|WD TV Live Digital MultiMedia Player|
|Reviews - Featured Reviews: Notebook | Compact PC|
|Written by Olin Coles|
|Monday, 09 July 2012|
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WD TV Live Games and Services
My large (and continuously growing) multimedia library usually manages to satisfy the family's entertainment appetite, but there are times when music and movies give way to fun and games. The WD TV Live is a media player first and foremost, but it came as a surprise that the device also offers many parlor-style video games such as Blackjack, Poker, Chess, and Sudoku.
All of the games featured on WD TV Live are free, and do not require any premium account to enjoy. funspot offers a staple selection of 2D games that have been designed to work well with the remote control, but Games by PlayJam takes things a step further and delivers unique arcade games as well as multiplayer gaming tournaments (for players who have created a free PlayJam account online). Considering the $89.99 price tag for WD TV Live (from Newegg or Amazon), Western Digital certainly packs a lot of value into this little media player.
Western Digital has included dozens of popular media sources on the WD TV Live, most of which are streamed in high definition and completely free. I found most of the services to be useful, albeit occasionally limited, at delivering entertaining multimedia content. While WD TV Live offers namesake features like 'Live TV' services, both Skitter TV and SlingPlayer require a previously established account (although it doesn't appear that Skitter's service is ready for prime time, and does not offer end-user accounts). Unfortunately, if you want cable television-level entertainment programming you'll need to subscribe to a premium service like Netflix, Hulu Plus, Flixster, and MLB.tv.
Many of the free services offer a lot more than you might expect, and occasionally offer full-series programming. I wasn't the target audience for some shows, but others were right up my alley. AOL HD (Services → Web Video) offers plenty of high-definition programming that's on-par with premium services, and gives WD TV Live owners free access to shows like Engadget TV (below). One noted concern was the lack of visible playback buffering, since each item would begin immediately and occasionally stutter at the start. This wasn't an issue for every service, but it did indicate that buffering might not be controlled at the device level. Western Digital offers a full catalog of their available services, complete with details and requirements.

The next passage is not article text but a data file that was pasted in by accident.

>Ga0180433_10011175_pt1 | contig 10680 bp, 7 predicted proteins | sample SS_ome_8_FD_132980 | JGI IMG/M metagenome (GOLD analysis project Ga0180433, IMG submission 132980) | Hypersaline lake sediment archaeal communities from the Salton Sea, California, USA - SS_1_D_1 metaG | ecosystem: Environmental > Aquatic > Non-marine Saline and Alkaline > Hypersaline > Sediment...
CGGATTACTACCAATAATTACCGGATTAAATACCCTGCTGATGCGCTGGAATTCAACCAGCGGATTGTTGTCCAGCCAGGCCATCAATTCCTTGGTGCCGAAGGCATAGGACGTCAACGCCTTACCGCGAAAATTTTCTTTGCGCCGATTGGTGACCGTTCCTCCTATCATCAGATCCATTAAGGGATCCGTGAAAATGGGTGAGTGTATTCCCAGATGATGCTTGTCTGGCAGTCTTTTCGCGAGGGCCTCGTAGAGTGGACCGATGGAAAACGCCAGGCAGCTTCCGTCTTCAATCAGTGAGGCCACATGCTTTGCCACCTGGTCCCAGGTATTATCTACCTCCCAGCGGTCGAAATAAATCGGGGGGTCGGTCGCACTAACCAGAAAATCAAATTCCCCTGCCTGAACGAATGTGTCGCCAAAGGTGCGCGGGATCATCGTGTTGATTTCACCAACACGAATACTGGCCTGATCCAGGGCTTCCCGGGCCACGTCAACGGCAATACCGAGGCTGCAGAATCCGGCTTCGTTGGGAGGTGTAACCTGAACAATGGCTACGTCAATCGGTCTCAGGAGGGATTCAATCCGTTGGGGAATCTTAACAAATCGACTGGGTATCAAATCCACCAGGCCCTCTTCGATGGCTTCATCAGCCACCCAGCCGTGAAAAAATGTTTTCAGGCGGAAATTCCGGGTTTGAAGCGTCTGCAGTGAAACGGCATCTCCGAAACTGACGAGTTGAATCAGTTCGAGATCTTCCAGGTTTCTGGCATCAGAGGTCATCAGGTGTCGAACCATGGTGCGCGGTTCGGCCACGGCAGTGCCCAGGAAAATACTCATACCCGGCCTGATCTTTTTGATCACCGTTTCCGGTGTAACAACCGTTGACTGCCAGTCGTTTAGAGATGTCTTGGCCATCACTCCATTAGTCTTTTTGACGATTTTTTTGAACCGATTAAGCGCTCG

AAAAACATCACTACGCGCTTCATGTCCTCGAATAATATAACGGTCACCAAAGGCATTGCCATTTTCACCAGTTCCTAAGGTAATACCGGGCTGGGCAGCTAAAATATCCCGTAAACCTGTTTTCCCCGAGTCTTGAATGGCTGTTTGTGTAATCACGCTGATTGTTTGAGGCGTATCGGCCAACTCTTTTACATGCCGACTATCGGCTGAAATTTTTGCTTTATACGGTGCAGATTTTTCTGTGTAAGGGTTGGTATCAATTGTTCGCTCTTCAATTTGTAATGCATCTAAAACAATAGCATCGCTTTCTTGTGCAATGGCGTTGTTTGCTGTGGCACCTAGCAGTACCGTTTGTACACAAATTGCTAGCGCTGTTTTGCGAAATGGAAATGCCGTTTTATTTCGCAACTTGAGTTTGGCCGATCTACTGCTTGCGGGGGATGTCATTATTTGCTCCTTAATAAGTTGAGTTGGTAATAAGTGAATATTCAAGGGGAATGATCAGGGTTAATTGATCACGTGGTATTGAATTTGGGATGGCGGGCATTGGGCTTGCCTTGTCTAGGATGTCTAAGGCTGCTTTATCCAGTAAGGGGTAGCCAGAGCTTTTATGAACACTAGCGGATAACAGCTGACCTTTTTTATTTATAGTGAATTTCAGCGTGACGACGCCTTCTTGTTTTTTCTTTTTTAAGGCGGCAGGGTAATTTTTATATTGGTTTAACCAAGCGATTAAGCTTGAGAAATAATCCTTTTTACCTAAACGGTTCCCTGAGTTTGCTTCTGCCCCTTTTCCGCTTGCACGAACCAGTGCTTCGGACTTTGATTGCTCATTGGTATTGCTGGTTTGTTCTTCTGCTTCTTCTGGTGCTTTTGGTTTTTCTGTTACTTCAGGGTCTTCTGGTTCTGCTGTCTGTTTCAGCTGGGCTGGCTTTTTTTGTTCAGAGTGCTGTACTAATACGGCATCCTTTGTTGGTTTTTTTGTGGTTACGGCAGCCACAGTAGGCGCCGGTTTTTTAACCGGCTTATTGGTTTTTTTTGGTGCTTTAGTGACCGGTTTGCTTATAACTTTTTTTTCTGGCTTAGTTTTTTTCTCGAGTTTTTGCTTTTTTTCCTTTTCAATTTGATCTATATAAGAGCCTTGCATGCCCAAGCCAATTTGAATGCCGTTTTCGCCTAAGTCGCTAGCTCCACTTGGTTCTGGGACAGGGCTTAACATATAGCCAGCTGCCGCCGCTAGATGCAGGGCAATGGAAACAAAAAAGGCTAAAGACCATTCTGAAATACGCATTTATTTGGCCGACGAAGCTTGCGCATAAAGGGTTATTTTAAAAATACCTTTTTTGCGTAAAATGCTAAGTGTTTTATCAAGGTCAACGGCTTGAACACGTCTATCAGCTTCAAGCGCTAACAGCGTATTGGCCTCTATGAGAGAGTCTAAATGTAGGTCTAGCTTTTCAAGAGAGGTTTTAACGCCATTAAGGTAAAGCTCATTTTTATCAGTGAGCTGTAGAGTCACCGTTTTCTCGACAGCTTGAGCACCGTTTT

There are plenty of music services available from big names such as Pandora, Shoutcast, and Spotify, so streaming your playlist over WD TV Live is always an option when your eyes are occupied elsewhere. Flickr and Picasa are convenient photo services for showing off your latest pictures to a captive audience, presuming you don't already have them indexed on the device.
Social networks are fun, and have grown in popularity over the past ten years, so it's not surprising to see Western Digital include the most popular among them on their WD TV Live media player. Twitter hasn't been added (yet), but Facebook is included as a reduced-functionality version of the social media website. As of firmware 1.09.10, this particular service does not load post images and consequently makes some conversations seem out of context. It works at the most basic level, which is probably sufficient for most users, but videos saved to Facebook wouldn't play.
Considering how limited most other media players we've tested have been, it's refreshing to see so much attention given towards developing the WD TV platform. Firmware updates are frequently published and pushed out to the devices with very little user intervention needed, so I expect WD TV Live to only get better with time. There are a few things missing that we've seen elsewhere, such as public-access Internet TV/Radio tuning and web page browsing, so hopefully Western Digital continues their pursuit to include everything under the sun inside WD TV Live.